Focused grants are available in particular states and across industries, as well as at the state and federal levels. The National Science Foundation, for example, funds approximately 11,000 proposals per year, ranging from biosciences to climate-related endeavors.

Small firms who are new to exporting or ready to expand their market are eligible for reimbursement through Louisiana Economic Development’s STEP export program. Businesses that qualify can receive up to $6,000 in funding for things like exhibition booth expenses, travel, and even business-related meals.

#2. Crowdfunding free money to start a business

Kickstarter and GoFundMe are certainly familiar to you, but they may have just struck you as adorable platforms for artists. Kickstarter has now received over $4.3 billion in pledges. Crowdsourcing could be the answer if you require startup money to develop your software, say $20,000. You supply products or services in exchange, but you don’t have to give up any equity, you don’t have to pay interest, and you already have a customer base.

Some crowdfunding sites have dedicated themselves to funding startups, while others are open to gathering funds for any reason. In its first year, Fundable, which start by former entrepreneurs and focuses on gathering crowdsourced finance for businesses, raised over $80 million in financial pledges. Indiegogo, another platform designed particularly for entrepreneurs, has raised over $1 billion for over 650,000 projects.

Hey, if it worked for Oculus, the virtual reality headset company that was eventually acquired by Facebook, it might work for you as well.

#3. Accelerators free money to start a business

While you may believe that accelerators will only accept you if you agree to offer them equity, this is not the case. There are several programs that offer the same rigorous coaching and tools that equity-play accelerators do, but minus the whole equity part.

The reSET Impact Accelerator, based in Hartford, Connecticut, is a four-month intensive program that aims to provide entrepreneurs with the skills and resources they need to scale their businesses. No money is exchanged, and no equity is taken. The only stipulation is that you must reside in Hartford.

MassChallenge, based in Boston, is a zero-cost, zero-equity accelerator for early-stage firms in a variety of industries. Not only does MassChallenge come at no cost to participants, but it also offers $1 million in cash awards. Alumni of the program have been able to validate their ideas, gain valuable skills, form key networks, and secure more than $2.5 billion in finance.

#4. Pitch competitions free money to start a business

Since the premiere of Shark Tank, a slew of pitch competitions have cropped up across the country, each with its own set of prizes. And, unlike on Shark Tank, many of them don’t require entrepreneurs to surrender stock or repay the so-called Mr. A great deal of curiosity. Take the Urban Future Prize Competition outside of the city limits of New York. Each year, two winners are awarded a $50,000 cash prize as well as automatic acceptance into an incubation program. While this competition focuses on cleantech, chances are you’ll find one in your industry, with awards ranging from $10,000 to $1 million in some cases.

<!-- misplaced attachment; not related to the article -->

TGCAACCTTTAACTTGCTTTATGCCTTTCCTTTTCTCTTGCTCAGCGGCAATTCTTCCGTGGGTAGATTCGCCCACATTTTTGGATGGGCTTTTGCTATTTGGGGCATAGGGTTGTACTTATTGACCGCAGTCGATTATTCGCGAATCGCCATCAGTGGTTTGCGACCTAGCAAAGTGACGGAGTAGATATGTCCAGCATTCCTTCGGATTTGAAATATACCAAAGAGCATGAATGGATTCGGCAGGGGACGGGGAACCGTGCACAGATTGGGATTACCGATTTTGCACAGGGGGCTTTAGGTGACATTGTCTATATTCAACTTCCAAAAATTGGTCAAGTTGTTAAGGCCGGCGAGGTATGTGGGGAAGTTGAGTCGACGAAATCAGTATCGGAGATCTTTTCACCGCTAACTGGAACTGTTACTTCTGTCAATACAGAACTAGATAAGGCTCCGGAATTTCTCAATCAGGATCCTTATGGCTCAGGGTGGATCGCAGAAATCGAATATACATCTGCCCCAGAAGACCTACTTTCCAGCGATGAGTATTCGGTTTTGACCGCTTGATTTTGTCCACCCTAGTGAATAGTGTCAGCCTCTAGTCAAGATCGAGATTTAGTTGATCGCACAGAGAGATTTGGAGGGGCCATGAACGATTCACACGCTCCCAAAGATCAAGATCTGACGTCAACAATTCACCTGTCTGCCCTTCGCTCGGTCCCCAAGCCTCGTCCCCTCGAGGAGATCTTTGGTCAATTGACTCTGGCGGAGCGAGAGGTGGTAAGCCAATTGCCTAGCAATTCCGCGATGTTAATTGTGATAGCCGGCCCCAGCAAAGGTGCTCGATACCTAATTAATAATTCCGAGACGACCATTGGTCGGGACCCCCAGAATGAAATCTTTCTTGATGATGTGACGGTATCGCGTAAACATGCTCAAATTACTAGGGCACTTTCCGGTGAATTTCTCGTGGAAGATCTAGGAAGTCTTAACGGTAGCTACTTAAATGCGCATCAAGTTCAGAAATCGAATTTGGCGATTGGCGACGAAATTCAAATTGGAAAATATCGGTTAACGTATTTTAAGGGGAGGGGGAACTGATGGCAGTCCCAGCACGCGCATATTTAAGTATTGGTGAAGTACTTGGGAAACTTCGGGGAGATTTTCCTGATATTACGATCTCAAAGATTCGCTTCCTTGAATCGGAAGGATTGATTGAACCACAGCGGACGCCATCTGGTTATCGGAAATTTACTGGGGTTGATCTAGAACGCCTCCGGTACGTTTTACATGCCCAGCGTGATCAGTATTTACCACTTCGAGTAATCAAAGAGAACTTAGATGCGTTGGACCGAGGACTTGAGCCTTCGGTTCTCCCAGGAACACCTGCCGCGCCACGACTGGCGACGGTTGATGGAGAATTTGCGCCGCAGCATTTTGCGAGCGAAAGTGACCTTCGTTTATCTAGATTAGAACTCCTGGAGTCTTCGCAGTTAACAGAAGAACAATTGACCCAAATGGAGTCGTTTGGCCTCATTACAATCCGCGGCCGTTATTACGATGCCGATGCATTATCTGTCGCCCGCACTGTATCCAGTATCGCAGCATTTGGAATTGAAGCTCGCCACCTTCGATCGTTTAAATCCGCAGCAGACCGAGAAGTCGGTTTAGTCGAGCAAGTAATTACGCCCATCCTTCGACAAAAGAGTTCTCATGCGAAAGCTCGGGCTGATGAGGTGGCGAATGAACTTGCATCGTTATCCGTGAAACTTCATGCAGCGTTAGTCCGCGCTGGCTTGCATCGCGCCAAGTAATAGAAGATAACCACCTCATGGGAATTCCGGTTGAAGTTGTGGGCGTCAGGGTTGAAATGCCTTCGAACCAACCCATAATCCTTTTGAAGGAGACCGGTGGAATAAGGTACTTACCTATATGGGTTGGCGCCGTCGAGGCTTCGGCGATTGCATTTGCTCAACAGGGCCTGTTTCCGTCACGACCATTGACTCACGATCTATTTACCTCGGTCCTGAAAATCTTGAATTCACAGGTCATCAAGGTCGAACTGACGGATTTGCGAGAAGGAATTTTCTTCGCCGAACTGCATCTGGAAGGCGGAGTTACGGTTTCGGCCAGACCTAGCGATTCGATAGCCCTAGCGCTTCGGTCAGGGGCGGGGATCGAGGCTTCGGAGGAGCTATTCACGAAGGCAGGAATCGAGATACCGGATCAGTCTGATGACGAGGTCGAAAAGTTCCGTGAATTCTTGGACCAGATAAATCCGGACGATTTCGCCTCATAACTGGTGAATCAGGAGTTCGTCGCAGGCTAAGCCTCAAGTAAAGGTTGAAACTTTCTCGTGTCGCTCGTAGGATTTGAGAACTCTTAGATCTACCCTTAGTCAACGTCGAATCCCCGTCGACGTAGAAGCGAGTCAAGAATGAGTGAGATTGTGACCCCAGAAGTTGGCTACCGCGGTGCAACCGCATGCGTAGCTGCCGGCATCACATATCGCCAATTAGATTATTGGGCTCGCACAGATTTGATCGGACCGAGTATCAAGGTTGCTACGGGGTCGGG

San Diego Startup Week, on the other hand, offers a variety of pitch challenges for companies in the idea or seed phases, with cash prizes starting at $1,000. Entrepreneurs may sharpen their skills before taking the stage at San Diego’s top startup event, which also provides pitch training. The Elevator Pitch program, hosted by Entrepreneur magazine, features a wide range of deal formats for winning proposals.

#5. Universities free money to start a business

Universities provide students, teachers, and alumni with grants and awards, as well as resources that startups could only dream about. If you have a link to a university, whether you’re a freshman or a tenured professor, it could be your ticket to obtaining the funds you need without the normal drawbacks.

Startups in the life sciences face a high barrier to entry, but universities provide research facilities. Also, may connect entrepreneurs with researchers to help them further their ideas. The University of South Carolina even has its own pitch competition. The Proving Ground, where students and alumni can win up to $17,500 in cash to help fund their business ideas.

However, institutions are doing more than just awarding awards for the best pitches; several are providing full-fledged startup support. For example, the iLab at the University of Virginia offers direct funds, mentorship, an incubator, and even co-working facilities. In addition, Yale University’s Office of Cooperative Research has awarded 18 businesses $100,000 scholarships to help them bridge the gap between early-stage research and the development of commercial biomedical products (allowing them to leverage an additional $103 million in funding from other sources).

Entrepreneurs aren’t to envision the government funding their firm or receiving money with no restrictions attached. Their initial instinct is to seek out venture capitalists or angel investors, and if that fails, to take on debt with high interest payments.

FAQ

What is the $10000 grant for small business?

Through the SBA, small businesses can receive up to $10,000 in Targeted EIDL Advances. These businesses must be located in low-income communities and be experiencing a loss of revenue due to the pandemic

Who qualifies for SBA grant?

To qualify for the full $10,000 targeted EIDL grant, a business must: Be located in a low-income community,

What is a hardship grant?


If you are going through a difficult financial situation as a result of unemployment, health problems or another hardship, you may qualify for hardship grants.